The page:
Suppliers that are new to a company have no performance history. Typically, when onboarding new suppliers, companies apply good judgment and treat them with extra caution. Often this is sufficient to ensure a smooth onboarding without too many operational issues. Yet even so, serious shortcomings shown by new suppliers sometimes escape management’s attention and lead to undesirable consequences. These include delivery shortages or quality problems. Our recommendation is to initially put all new suppliers with limited strategic potential into the Mitigate category until they have proven that their performance meets the expected level. If a new supplier in that category shows issues, it should be phased out without hesitation.

If you identify a promising new supplier that could make a difference, place it in the Develop category and dedicate company resources to bring it up to speed as quickly as possible.

For the rare diamond in the rough that is found occasionally, we recommend you go into Bail Out mode from day one. This is clearly a valuable relationship that you do not want to ruin by avoidable performance issues. The Bail Out mode will enable you to get through these challenges and ensure that the company gains the projected competitive benefit from working with this supplier.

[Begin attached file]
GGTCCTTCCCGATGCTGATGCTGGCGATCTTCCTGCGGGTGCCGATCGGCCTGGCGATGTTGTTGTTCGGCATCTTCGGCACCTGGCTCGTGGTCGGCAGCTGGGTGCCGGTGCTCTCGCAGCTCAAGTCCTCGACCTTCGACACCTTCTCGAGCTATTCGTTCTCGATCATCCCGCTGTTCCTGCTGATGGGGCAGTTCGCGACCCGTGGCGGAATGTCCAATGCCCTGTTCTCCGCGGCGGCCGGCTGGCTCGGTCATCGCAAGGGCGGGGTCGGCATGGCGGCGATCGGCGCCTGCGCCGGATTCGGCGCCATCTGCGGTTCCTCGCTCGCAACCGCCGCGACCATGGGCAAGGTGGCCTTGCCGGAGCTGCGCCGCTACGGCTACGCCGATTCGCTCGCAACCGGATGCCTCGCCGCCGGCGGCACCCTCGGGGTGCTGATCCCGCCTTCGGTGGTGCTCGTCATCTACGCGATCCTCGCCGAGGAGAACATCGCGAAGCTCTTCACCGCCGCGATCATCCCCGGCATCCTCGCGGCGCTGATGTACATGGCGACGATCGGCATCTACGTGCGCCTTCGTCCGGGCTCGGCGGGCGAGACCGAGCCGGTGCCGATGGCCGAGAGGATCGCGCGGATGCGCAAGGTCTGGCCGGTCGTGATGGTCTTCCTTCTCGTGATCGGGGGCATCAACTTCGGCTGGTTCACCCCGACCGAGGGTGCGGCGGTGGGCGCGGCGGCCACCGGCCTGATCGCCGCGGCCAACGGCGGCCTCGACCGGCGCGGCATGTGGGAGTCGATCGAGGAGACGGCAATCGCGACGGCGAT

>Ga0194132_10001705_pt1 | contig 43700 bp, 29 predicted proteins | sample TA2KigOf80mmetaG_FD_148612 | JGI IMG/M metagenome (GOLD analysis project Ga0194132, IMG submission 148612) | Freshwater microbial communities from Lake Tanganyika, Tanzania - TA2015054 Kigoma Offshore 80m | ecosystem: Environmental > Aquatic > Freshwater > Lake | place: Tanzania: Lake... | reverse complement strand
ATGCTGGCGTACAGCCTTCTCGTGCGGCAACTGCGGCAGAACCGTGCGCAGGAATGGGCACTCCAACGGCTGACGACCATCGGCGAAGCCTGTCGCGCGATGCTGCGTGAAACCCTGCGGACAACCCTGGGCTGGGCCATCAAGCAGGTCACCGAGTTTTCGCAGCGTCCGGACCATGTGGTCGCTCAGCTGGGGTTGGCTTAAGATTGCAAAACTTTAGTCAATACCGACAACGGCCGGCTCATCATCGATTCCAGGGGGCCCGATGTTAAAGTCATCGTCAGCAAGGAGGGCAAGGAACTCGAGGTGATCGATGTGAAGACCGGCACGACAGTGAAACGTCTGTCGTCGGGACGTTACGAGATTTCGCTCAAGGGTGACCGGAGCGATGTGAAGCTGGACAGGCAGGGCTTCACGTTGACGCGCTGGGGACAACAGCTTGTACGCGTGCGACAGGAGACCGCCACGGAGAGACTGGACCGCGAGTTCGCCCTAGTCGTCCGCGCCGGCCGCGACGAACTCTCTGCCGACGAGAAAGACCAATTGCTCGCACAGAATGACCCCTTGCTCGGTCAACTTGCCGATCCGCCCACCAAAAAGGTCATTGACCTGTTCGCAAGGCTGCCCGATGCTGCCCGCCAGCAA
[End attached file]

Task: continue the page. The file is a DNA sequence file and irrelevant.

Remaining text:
Supplier Moves You Are Driving

Not every model in the framework has a logical path to a neighboring model. Upward moves are perfectly possible and always desired. Suppliers can improve their performance with or without the company’s support, performance you can recognize in the regular performance reviews.

The horizontal position in the framework is nearly locked in by the ­particularities of the supplier’s business. Moves to the right require the supplier to significantly change its nature. The only possible move in this direction that we expect to see leads from Influence to Integrate. Think about a supplier who defines an industry standard. If that supplier is ready to provide products and services that allow you to achieve a sustainable competitive advantage, we would place it in the Integrate box. We are seeing elements of this behavior in several industries.

In addition to the vertical and horizontal moves, there is one possible diagonal move. If a high-strategic-potential supplier falls into a Bail Out situation, you have two options: Either you improve its performance so that it justifies its high potential or you aim to make the supplier less critical. Creating a viable alternative by qualifying another supplier to take over a portion of the volume share would move this supplier to the Sustain model. In that position, the supplier will be given the opportunity to recover its standing.